Minimalist (why) classes ?

Brendan Eich brendan at
Mon Nov 14 15:29:17 PST 2011

On Nov 14, 2011, at 3:16 PM, John J Barton wrote:

> I'm not suggesting such an API. In fact I am suggesting that such an
> API is not always possible. If the syntax is
>   class D : B { pList }
> and requires that B be an identifier and pList list of properties,
> then the API would have to have restrictions on the arguments that I
> don't think we have a way to express.


BTW, no one proposes that B be an identiifer (which is a kind of expression). Static languages constrain B to be not only an identifier, but one declared previously as a class. We're not doing that. AFAIK all class proposals allow a general expression (probably AssignmenExpression in the grammar, to avoid comma problems) for B.

> I am not arguing what we should or must have APIs for all new syntax.
> I'm not arguing anything about new syntax. You've already decided not
> to listen to anyone like me when it comes to new syntax, and I've
> already agreed that is a good decision.

I don't remember it that way, but ok.

> The only reason I brought up class syntax was illustrate that class
> syntax can force constraints on the inputs to the inheritance that
> functions cannot do.

Good, ok. It sounded like the opposite, honest!

> And BTW these constraints may well be the most important advantage of
> class syntax. These constraints prevent you from pointing the gun at
> yourself.


>> Nope, because there's no copy in the class D extend B { <P> } syntax. There is no expression evaluated to compute P as an object, and then reflection on that object to define properties of D's new prototype object. Instead the syntax of P as a class body can be specified entirely without resort to any kind of copy-ish copying.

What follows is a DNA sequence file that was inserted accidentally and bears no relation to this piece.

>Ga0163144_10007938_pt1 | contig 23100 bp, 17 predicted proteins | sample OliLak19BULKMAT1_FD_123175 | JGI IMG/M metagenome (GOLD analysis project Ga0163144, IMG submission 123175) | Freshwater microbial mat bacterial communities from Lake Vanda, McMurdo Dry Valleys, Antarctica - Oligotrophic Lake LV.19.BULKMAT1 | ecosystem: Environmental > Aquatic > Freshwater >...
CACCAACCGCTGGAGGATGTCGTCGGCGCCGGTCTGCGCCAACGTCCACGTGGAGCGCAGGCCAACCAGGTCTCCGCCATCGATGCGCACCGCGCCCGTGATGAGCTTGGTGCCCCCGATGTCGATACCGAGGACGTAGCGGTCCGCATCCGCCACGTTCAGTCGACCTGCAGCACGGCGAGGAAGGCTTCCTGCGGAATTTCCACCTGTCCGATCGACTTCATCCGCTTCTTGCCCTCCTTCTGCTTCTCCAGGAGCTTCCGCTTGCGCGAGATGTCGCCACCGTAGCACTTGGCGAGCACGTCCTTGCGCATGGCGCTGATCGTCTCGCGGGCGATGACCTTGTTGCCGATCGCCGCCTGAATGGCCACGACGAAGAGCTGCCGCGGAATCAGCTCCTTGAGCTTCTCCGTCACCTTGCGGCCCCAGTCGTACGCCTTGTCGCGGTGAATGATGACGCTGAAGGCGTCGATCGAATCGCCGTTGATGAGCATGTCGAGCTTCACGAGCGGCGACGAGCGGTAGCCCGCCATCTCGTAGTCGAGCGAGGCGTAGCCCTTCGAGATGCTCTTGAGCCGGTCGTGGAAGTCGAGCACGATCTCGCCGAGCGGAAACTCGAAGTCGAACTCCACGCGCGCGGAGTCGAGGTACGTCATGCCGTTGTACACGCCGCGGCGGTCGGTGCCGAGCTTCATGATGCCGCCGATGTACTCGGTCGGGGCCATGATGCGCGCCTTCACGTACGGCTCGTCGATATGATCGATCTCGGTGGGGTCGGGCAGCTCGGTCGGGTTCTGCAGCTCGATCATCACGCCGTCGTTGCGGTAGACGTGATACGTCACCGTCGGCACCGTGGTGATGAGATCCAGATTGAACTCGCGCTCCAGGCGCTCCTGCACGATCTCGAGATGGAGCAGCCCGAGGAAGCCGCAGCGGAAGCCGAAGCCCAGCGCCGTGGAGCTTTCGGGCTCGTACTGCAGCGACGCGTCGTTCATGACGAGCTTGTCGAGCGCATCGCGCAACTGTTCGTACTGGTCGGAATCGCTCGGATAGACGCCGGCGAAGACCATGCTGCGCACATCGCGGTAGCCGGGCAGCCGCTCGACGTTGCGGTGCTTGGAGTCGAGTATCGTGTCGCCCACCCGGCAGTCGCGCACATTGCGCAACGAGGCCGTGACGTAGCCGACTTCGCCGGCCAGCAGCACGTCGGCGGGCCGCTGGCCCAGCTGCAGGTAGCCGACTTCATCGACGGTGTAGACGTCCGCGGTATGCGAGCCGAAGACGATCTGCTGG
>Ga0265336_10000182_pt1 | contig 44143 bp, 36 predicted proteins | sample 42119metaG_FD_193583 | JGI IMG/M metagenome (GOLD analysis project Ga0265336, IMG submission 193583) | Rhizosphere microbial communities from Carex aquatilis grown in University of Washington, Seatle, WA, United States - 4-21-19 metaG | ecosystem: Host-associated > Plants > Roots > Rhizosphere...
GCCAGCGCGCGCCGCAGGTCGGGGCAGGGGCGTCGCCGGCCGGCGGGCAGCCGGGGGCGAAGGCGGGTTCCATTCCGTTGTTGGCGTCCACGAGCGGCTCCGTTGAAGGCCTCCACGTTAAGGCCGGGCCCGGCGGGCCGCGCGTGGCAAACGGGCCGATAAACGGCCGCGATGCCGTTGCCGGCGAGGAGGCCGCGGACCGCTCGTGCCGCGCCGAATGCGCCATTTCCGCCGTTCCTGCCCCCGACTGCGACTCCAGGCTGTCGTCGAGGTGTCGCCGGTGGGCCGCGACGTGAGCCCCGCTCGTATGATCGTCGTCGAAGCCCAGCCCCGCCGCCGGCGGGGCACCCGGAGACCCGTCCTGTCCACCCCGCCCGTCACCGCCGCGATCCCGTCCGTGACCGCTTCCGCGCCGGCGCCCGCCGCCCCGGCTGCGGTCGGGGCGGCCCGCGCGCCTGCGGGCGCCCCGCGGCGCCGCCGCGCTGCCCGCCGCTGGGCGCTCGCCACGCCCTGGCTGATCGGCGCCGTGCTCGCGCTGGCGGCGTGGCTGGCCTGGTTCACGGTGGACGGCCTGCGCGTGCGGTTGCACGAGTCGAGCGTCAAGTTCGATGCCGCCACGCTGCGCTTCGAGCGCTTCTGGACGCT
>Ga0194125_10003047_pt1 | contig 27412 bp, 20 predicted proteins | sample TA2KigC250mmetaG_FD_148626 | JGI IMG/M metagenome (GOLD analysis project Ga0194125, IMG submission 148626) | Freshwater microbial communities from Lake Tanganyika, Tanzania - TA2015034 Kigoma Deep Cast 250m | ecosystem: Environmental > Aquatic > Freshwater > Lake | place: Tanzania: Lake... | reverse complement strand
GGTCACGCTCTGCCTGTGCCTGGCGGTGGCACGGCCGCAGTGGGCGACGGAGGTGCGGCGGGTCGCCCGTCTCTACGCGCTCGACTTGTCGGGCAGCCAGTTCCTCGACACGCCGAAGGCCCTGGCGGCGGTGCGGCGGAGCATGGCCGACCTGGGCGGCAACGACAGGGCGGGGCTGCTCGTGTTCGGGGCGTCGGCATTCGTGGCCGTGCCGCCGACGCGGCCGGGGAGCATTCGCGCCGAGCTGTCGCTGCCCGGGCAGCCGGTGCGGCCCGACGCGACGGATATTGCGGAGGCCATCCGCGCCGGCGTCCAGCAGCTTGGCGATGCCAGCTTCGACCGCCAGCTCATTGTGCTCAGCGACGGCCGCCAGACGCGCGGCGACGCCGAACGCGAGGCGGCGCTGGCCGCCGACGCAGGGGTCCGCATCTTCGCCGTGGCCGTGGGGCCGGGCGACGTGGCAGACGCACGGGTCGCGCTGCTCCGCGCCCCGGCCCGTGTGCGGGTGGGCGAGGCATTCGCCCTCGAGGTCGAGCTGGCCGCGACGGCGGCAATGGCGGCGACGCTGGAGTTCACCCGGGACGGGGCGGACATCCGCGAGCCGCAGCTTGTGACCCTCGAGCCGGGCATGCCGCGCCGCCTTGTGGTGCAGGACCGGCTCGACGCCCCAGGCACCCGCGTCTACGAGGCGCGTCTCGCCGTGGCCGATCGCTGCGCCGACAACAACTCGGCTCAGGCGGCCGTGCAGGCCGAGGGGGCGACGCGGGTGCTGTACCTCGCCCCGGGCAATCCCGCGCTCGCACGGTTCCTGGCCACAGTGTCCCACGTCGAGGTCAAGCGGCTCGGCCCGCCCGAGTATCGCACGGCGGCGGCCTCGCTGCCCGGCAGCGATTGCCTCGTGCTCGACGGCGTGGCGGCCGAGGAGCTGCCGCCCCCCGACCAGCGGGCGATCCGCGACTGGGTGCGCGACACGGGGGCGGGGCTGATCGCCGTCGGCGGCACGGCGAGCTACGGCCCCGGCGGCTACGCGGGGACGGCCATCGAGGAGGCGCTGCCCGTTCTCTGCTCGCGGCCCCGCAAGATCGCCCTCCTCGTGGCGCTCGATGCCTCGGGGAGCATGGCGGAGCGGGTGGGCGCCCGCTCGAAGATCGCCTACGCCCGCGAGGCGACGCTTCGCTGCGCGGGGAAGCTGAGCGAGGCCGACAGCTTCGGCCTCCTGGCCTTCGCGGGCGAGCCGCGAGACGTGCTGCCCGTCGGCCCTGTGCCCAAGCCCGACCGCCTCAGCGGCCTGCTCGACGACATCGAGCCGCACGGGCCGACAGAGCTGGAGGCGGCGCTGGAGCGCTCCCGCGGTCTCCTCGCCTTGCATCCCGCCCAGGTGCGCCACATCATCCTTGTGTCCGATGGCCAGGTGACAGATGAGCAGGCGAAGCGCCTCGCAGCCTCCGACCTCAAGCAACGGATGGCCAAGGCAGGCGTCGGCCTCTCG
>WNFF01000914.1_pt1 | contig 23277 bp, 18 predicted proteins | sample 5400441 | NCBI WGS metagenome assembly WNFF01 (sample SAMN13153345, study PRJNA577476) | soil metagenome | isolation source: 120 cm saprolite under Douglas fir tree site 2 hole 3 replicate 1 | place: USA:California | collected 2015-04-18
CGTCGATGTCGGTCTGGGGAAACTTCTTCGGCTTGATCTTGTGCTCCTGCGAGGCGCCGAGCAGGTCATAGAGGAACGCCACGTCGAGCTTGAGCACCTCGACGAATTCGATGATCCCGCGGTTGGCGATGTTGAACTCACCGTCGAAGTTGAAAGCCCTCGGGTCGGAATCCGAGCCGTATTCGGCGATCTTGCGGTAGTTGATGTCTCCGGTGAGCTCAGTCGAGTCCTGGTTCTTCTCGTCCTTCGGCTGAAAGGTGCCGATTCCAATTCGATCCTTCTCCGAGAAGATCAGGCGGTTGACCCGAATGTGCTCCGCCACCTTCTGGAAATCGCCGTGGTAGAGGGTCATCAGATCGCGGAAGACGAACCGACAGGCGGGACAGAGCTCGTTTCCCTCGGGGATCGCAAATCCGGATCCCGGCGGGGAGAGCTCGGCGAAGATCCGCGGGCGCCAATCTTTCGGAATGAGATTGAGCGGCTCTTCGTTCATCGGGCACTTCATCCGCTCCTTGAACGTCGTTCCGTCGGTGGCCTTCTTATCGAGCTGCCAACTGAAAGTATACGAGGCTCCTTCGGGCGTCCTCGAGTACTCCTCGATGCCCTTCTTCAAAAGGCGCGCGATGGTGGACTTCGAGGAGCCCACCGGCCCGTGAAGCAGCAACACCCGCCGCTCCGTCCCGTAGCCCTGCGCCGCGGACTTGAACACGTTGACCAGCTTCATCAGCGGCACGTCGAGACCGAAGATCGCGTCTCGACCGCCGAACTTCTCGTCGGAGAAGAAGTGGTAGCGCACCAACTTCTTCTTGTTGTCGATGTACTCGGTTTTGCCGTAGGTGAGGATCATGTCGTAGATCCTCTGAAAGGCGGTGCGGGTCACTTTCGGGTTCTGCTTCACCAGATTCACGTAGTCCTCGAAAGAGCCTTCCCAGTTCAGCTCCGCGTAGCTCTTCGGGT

> Well I did not write
>   class D extend B { <P> }
> specifically because that would imply that the RHS is a literal.

No, braces don't mean only and ever "literal". Function bodies are not literals, i.e. literal values. They're code bodies. Class bodies could be something else again, and are in Dave's minimial_classes proposal.

But I take your point -- I was trying to be meta not concrete with the <> brackets. Moving along...

> If it
> is a literal, then you don't have to copy, which is exactly my point:
> the heart of "the problem" is the copy demanded by functions but not
> by new syntax.

Great, we agree. Why did I think you were arguing the other side? Hrm.

> I want to survey the existing practice and create a set of tests
> illustrating the various choices and their trade offs. I don't expect
> any choice will satisfy everyone.

A broad survey would be wonderful. Your taxonomy of sharing/copying is good to go. Whether we find one true way or several good approaches, this seeems worth doing. We don't have to standardize anything now (we should not rush) but analyzing the paths can only help (even if some are "bad paths").


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